(1) A person does not contravene section 39(1)(b) or (2), so far as relating to pregnancy and maternity, by depriving a woman who is on maternity leave of any benefit from the terms of her employment relating to pay.
(2) The reference in sub-paragraph (1) to benefit from the terms of a woman's employment relating to pay does not include a reference to—
(a) maternity-related pay (including maternity-related pay that is increase-related),
(b) pay (including increase-related pay) in respect of times when she is not on maternity leave, or
(c) pay by way of bonus in respect of times when she is on compulsory maternity leave.
(3) For the purposes of sub-paragraph (2), pay is increase-related in so far as it is to be calculated by reference to increases in pay that the woman would have received had she not been on maternity leave.
(4) A reference to terms of her employment is a reference to terms of her employment that are not in her contract of employment, her contract of apprenticeship or her contract to do work personally.
(5) “Pay” means benefits—
(a) that consist of the payment of money to an employee by way of wages or salary, and
<(b) that are not benefits whose provision is regulated by the contract referred to in sub-paragraph (4).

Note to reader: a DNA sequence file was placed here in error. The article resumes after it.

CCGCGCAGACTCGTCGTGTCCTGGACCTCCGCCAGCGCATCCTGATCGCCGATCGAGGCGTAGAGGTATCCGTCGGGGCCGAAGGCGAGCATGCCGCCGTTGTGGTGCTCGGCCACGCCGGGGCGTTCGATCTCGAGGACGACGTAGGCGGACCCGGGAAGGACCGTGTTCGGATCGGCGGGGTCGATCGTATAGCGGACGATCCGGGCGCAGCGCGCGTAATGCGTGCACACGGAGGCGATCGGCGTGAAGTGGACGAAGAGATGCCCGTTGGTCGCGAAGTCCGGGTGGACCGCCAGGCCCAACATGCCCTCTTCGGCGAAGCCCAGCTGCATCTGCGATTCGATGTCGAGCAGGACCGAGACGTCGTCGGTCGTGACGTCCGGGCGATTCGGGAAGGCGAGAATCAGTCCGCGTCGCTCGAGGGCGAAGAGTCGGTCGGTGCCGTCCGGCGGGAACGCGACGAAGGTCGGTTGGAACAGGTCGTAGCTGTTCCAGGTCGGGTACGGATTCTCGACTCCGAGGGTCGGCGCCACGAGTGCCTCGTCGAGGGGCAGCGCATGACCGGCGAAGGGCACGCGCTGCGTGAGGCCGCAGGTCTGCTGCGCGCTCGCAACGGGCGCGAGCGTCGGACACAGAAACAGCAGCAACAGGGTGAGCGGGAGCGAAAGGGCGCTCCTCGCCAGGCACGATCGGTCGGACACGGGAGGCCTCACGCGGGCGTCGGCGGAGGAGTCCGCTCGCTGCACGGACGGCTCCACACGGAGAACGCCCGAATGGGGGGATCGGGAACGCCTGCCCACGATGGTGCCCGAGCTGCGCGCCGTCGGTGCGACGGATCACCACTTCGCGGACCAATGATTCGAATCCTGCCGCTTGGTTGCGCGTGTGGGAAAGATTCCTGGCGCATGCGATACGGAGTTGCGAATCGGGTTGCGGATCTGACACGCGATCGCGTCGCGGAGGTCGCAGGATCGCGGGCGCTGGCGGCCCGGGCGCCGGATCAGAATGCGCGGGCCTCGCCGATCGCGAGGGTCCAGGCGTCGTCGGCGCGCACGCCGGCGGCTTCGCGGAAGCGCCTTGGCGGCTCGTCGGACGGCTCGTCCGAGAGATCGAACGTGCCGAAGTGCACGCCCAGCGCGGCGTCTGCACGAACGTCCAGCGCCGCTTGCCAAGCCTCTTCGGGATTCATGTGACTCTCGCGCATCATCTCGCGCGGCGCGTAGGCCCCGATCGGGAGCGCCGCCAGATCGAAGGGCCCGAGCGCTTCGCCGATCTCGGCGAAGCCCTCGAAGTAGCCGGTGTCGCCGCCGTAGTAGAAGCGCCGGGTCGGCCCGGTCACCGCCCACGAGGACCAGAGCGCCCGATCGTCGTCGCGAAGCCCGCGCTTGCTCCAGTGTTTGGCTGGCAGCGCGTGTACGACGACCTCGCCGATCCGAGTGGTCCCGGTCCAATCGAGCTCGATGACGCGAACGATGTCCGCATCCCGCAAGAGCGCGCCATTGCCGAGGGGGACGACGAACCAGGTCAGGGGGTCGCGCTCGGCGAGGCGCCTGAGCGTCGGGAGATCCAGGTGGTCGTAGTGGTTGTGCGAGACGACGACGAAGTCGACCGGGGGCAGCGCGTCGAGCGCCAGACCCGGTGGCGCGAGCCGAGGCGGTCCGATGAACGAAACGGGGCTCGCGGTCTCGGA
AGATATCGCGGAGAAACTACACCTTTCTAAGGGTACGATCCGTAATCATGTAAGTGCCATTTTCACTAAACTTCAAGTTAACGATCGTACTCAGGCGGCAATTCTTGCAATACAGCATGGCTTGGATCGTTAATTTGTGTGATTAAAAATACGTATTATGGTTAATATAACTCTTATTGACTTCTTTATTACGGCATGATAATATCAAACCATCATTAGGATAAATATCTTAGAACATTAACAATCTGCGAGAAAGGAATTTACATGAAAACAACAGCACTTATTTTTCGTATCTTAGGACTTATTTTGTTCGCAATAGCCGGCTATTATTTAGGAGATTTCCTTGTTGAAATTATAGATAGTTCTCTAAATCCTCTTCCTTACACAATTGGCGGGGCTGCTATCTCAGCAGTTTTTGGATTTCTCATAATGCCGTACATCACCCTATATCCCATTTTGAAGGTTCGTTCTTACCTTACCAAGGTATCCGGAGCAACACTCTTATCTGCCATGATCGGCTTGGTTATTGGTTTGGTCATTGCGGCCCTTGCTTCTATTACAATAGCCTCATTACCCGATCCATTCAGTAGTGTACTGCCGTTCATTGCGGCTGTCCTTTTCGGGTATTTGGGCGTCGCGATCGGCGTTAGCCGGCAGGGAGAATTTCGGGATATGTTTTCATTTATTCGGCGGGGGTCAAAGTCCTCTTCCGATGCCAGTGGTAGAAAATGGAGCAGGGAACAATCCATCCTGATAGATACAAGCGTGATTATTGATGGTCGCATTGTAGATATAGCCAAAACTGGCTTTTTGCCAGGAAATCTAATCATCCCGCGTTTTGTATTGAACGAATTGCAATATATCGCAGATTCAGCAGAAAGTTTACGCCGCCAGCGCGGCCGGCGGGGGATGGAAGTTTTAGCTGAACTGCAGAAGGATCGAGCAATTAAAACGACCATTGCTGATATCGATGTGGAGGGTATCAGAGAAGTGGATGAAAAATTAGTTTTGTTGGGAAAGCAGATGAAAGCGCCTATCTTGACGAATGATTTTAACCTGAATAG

**Trials are provided to all LexisPSL and LexisLibrary content, excluding Practice Compliance, Practice Management and Risk and Compliance, subscription packages are tailored to your specific needs. To discuss trialling these LexisPSL services please email customer service via our online form. Free trials are only available to individuals based in the UK. We may terminate this trial at any time or decide not to give a trial, for any reason. Trial includes one question to LexisAsk during the length of the trial.
To view the latest version of this document and millions of others like it, sign-in to LexisLibrary or register for a free trial.
Existing user? Sign-in
Take a free trial
Take a free trial
Background to the Single RulebookHistorically, the European Commission (Commission) favours using Directives (rather than Regulations) to set out its legislation in respect of the financial services sector. However, Directives, allowing Member States greater flexibility in how they implement
Brexit: The UK's departure from the EU on exit day ie Friday 31 January 2020 has implications for practitioners dealing with provisions in the CPR relevant to cross border matters, including CPR 5.4C (discussed below). For guidance on the impact of Brexit on the CPR, see Cross border
Company directors are not, by virtue only of their office as director, automatically entitled under company law to remuneration for services as a director or to reimbursement of expenses incurred in rendering such services. Power to pay directors remuneration for their services will need to be
BREXIT: As of 31 January 2020, the UK is no longer an EU Member State, but has entered an implementation period during which it continues to be treated by the EU as a Member State for many purposes. As a third country, the UK can no longer participate in the EU’s political institutions, agencies,
0330 161 1234